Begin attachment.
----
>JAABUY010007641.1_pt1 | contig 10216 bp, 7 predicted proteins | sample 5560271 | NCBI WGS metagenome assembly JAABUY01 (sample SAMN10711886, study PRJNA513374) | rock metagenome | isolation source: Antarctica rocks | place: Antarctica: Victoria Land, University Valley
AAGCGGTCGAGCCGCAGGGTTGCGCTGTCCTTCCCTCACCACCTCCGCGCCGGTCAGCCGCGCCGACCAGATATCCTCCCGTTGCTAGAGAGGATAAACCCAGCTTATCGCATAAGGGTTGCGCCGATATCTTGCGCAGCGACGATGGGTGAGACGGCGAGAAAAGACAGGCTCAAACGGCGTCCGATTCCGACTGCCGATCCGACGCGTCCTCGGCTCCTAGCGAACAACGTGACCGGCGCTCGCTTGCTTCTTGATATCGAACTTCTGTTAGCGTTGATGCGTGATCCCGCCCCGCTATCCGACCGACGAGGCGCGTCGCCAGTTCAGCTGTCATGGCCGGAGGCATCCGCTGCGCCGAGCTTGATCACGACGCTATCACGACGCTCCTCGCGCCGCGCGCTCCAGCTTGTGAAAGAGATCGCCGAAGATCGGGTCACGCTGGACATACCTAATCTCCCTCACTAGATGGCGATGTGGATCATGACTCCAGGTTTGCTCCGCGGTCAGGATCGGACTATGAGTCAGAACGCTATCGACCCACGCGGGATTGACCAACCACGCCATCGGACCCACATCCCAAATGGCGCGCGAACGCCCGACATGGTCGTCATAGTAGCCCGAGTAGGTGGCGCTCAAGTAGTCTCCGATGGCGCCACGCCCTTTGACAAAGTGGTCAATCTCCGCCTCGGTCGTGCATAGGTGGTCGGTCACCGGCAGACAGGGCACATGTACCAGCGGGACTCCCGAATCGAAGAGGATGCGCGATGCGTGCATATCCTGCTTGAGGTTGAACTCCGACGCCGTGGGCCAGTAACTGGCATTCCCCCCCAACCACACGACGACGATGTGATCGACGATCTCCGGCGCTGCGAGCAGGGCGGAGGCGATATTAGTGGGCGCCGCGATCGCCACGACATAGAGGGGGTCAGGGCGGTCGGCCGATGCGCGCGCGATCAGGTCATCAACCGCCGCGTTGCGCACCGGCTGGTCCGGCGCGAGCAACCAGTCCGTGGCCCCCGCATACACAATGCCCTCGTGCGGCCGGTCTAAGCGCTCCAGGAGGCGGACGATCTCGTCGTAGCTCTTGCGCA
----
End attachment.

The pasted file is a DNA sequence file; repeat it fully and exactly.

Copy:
>JAABUY010007641.1_pt1 | contig 10216 bp, 7 predicted proteins | sample 5560271 | NCBI WGS metagenome assembly JAABUY01 (sample SAMN10711886, study PRJNA513374) | rock metagenome | isolation source: Antarctica rocks | place: Antarctica: Victoria Land, University Valley
AAGCGGTCGAGCCGCAGGGTTGCGCTGTCCTTCCCTCACCACCTCCGCGCCGGTCAGCCGCGCCGACCAGATATCCTCCCGTTGCTAGAGAGGATAAACCCAGCTTATCGCATAAGGGTTGCGCCGATATCTTGCGCAGCGACGATGGGTGAGACGGCGAGAAAAGACAGGCTCAAACGGCGTCCGATTCCGACTGCCGATCCGACGCGTCCTCGGCTCCTAGCGAACAACGTGACCGGCGCTCGCTTGCTTCTTGATATCGAACTTCTGTTAGCGTTGATGCGTGATCCCGCCCCGCTATCCGACCGACGAGGCGCGTCGCCAGTTCAGCTGTCATGGCCGGAGGCATCCGCTGCGCCGAGCTTGATCACGACGCTATCACGACGCTCCTCGCGCCGCGCGCTCCAGCTTGTGAAAGAGATCGCCGAAGATCGGGTCACGCTGGACATACCTAATCTCCCTCACTAGATGGCGATGTGGATCATGACTCCAGGTTTGCTCCGCGGTCAGGATCGGACTATGAGTCAGAACGCTATCGACCCACGCGGGATTGACCAACCACGCCATCGGACCCACATCCCAAATGGCGCGCGAACGCCCGACATGGTCGTCATAGTAGCCCGAGTAGGTGGCGCTCAAGTAGTCTCCGATGGCGCCACGCCCTTTGACAAAGTGGTCAATCTCCGCCTCGGTCGTGCATAGGTGGTCGGTCACCGGCAGACAGGGCACATGTACCAGCGGGACTCCCGAATCGAAGAGGATGCGCGATGCGTGCATATCCTGCTTGAGGTTGAACTCCGACGCCGTGGGCCAGTAACTGGCATTCCCCCCCAACCACACGACGACGATGTGATCGACGATCTCCGGCGCTGCGAGCAGGGCGGAGGCGATATTAGTGGGCGCCGCGATCGCCACGACATAGAGGGGGTCAGGGCGGTCGGCCGATGCGCGCGCGATCAGGTCATCAACCGCCGCGTTGCGCACCGGCTGGTCCGGCGCGAGCAACCAGTCCGTGGCCCCCGCATACACAATGCCCTCGTGCGGCCGGTCTAAGCGCTCCAGGAGGCGGACGATCTCGTCGTAGCTCTTGCGCA